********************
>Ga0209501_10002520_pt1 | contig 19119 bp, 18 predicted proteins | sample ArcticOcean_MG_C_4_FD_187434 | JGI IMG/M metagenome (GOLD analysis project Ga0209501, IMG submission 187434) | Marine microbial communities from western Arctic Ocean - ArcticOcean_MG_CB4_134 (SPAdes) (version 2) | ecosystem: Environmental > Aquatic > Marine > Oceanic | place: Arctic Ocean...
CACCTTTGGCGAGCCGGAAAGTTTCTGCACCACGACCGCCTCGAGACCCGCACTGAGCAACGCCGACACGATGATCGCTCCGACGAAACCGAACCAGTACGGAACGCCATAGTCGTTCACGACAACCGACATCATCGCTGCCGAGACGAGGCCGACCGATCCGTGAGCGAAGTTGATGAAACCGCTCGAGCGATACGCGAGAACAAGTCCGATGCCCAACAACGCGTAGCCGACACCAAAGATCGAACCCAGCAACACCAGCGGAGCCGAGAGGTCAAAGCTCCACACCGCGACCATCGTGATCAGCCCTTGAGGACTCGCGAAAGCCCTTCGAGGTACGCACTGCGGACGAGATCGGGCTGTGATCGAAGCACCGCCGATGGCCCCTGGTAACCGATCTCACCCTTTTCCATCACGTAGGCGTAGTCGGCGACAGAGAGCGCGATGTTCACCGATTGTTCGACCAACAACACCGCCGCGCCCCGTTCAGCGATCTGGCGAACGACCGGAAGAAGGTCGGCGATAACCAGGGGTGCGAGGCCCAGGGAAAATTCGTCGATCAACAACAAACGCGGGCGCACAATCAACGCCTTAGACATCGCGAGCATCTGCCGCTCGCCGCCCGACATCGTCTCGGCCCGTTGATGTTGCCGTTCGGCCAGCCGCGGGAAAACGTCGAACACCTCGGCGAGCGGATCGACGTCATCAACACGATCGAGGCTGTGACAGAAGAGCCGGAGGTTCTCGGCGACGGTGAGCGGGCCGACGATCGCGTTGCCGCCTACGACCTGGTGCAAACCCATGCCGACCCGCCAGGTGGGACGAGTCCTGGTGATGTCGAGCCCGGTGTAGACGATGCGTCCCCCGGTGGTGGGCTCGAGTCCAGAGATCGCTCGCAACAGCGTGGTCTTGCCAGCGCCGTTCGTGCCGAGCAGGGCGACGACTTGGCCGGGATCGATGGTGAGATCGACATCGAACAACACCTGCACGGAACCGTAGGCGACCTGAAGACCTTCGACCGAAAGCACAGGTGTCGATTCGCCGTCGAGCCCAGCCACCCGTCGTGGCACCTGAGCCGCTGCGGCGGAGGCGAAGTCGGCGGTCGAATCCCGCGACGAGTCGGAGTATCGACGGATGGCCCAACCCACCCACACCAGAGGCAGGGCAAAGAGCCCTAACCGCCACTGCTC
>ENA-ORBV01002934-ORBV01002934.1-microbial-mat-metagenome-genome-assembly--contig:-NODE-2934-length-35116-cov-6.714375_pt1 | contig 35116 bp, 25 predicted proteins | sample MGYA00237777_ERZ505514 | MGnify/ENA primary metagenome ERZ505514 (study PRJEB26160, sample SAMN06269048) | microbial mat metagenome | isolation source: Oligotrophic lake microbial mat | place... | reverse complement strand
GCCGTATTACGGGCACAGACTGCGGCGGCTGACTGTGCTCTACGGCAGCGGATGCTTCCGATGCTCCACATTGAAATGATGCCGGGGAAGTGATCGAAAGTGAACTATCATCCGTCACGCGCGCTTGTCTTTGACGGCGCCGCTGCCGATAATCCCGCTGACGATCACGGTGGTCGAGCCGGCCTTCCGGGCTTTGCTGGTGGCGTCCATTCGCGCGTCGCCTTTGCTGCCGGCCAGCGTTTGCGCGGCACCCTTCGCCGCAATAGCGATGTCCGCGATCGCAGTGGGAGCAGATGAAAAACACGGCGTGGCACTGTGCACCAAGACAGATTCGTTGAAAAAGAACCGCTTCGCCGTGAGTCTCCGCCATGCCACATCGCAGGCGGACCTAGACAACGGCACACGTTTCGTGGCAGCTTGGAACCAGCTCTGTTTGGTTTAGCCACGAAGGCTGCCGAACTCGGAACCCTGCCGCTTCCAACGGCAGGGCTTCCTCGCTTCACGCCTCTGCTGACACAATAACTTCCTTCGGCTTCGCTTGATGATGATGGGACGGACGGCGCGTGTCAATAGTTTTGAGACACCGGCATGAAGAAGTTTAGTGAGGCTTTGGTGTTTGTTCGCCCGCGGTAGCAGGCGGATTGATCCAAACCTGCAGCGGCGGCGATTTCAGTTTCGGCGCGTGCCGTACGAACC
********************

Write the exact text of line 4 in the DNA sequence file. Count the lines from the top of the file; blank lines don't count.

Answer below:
GCCGTATTACGGGCACAGACTGCGGCGGCTGACTGTGCTCTACGGCAGCGGATGCTTCCGATGCTCCACATTGAAATGATGCCGGGGAAGTGATCGAAAGTGAACTATCATCCGTCACGCGCGCTTGTCTTTGACGGCGCCGCTGCCGATAATCCCGCTGACGATCACGGTGGTCGAGCCGGCCTTCCGGGCTTTGCTGGTGGCGTCCATTCGCGCGTCGCCTTTGCTGCCGGCCAGCGTTTGCGCGGCACCCTTCGCCGCAATAGCGATGTCCGCGATCGCAGTGGGAGCAGATGAAAAACACGGCGTGGCACTGTGCACCAAGACAGATTCGTTGAAAAAGAACCGCTTCGCCGTGAGTCTCCGCCATGCCACATCGCAGGCGGACCTAGACAACGGCACACGTTTCGTGGCAGCTTGGAACCAGCTCTGTTTGGTTTAGCCACGAAGGCTGCCGAACTCGGAACCCTGCCGCTTCCAACGGCAGGGCTTCCTCGCTTCACGCCTCTGCTGACACAATAACTTCCTTCGGCTTCGCTTGATGATGATGGGACGGACGGCGCGTGTCAATAGTTTTGAGACACCGGCATGAAGAAGTTTAGTGAGGCTTTGGTGTTTGTTCGCCCGCGGTAGCAGGCGGATTGATCCAAACCTGCAGCGGCGGCGATTTCAGTTTCGGCGCGTGCCGTACGAACC